Do you sometimes wonder how to make great decisions? What do you do when when you’re not sure where to start? Let me tell you a story about me, my brother and some cars. (stick with me it will make sense)
Many years ago both me and my brother decided that we needed a classic convertible “toy” car for the summer. Not only so we could look great with the roof down but as a little engineering project. We approached our decisions in very different ways, I looked for something small and easy to store: an MG Roadster. My brother on the other hand fancied something a bit more full bodied: a Triumph Stag, clearly he has more room in his garage and was thinking of using the car not just when the sun was shinning.
As the search took shape my brother found a good looking white Stag and after some haggling paid £1000. It looked and sounded great, it had a couple of odd rust spots but nothing that a bit of hard work couldn’t resolve. Me, I struck it lucky when I found a Roadster with only two owners, father and son, had been kept in a garage since new and still had all the original leather covers. After having a new soft-top made and fitted the total cost of £2000.
“OK, we have some good news and some bad news.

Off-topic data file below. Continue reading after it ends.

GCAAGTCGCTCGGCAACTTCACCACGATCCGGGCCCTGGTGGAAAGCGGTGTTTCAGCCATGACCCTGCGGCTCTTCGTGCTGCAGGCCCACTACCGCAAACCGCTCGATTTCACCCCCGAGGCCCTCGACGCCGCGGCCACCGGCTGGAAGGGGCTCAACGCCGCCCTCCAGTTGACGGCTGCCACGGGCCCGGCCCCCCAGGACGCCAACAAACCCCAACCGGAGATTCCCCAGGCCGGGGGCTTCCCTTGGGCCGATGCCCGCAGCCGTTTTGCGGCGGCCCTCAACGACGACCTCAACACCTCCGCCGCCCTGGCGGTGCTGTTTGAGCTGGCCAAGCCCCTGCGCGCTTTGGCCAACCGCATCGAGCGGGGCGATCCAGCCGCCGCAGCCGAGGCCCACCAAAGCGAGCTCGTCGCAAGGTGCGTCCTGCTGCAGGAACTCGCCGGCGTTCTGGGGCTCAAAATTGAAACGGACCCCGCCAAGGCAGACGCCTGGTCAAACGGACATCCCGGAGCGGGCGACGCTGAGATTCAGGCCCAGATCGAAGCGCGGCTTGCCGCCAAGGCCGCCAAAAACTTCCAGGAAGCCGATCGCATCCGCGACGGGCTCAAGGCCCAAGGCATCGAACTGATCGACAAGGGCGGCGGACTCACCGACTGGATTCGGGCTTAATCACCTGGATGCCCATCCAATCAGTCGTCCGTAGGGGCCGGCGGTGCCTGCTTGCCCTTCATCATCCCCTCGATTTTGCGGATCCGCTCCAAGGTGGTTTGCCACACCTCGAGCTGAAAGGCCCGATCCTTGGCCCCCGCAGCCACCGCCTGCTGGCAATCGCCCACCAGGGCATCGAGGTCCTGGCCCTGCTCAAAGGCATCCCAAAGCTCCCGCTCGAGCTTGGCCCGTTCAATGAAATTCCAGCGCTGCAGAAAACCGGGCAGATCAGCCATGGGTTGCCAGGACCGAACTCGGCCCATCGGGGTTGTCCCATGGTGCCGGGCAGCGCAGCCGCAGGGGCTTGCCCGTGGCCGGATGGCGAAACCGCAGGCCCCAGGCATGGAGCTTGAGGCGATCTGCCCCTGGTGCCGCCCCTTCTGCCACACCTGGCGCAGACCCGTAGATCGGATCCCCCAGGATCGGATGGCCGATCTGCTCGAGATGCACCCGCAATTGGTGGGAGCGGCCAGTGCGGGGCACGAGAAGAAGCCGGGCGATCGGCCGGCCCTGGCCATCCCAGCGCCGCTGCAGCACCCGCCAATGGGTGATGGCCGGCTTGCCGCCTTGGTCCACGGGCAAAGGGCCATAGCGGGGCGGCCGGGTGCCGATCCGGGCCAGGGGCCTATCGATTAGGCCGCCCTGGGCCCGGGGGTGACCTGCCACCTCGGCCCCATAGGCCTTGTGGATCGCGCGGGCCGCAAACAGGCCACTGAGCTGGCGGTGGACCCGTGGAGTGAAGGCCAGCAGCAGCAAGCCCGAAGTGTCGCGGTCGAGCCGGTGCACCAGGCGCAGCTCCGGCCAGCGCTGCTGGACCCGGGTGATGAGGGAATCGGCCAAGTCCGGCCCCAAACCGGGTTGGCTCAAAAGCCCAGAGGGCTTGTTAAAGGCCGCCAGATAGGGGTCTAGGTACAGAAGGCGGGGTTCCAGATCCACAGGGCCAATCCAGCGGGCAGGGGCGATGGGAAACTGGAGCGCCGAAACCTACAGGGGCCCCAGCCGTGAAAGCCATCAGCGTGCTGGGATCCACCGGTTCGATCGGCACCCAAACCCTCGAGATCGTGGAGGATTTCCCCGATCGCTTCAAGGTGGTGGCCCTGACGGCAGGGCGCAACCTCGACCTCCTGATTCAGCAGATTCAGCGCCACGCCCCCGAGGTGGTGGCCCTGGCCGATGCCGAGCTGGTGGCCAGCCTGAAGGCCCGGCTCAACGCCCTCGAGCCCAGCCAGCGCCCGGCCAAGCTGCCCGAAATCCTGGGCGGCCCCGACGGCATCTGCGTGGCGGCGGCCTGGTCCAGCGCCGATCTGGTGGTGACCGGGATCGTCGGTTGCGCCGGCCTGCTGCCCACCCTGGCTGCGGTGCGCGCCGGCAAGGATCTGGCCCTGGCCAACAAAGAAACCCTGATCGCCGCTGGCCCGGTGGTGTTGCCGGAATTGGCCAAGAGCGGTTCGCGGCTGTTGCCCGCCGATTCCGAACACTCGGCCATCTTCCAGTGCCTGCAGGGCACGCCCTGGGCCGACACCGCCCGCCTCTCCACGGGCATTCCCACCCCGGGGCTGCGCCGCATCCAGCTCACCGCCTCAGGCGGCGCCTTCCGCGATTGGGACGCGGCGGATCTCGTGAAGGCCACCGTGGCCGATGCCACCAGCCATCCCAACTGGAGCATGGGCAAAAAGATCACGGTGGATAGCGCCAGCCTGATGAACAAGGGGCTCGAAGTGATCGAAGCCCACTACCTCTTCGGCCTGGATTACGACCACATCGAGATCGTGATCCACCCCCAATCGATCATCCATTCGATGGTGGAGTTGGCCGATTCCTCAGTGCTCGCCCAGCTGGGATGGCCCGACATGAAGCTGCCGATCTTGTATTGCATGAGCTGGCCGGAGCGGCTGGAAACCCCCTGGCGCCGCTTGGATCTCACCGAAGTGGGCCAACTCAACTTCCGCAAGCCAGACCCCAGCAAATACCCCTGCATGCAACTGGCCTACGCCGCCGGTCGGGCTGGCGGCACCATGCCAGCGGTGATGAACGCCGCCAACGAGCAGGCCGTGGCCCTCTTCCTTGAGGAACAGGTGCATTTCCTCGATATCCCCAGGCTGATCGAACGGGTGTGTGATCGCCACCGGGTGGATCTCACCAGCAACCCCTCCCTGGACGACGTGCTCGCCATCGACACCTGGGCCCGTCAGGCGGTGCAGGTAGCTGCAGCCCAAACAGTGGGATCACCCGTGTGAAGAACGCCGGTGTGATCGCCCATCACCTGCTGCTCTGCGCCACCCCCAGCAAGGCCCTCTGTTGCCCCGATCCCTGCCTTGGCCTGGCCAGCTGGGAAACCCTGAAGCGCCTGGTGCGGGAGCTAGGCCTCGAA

The first summer we both enjoyed our purchases, the weather was definitely made us feel we had made wise decisions. Once the frost of winter passed we began the annual service and road worthiness checks. This is when the story started to change as my little MG only needed minor work; oil, brakes pads, etc..(don’t worry not going to get technical), unfortunately my brother didn’t have a spring in his stride when he spoke to the mechanics.
“OK, we have some good news and some bad news. The good news we know why you had trouble changing gears, the bad news is it will cost £750 to fix.”
Well my brother had little choice but to agree and handed over the cash. Both now cars fully functional and summer looming, we used our toy cars everything the sun shone , but the winter arrived all to soon and they were put away until the new year.
When spring arrived and the maintenance regime began my brother noticed a rattling from the rear of the Stag. Another conversation with the mechanics left him with a quandary.
“We’ve got some good news and some bad news. The good news is we have found the cause of the noise, your rear axle mounts need replacing. Bad news is it will cost £1000.”
“The good news is we have found the cause of the noise.”
This is a difficult question to answer as my brother knew that the Stag in good condition was worth £2500, but if he didn’t fix the axle the car would be worth £1500 at best. Either way he is going to lose money what should he do, sell the car as is and cut his losses or fix the car?
I know what happened in real life but what would you do?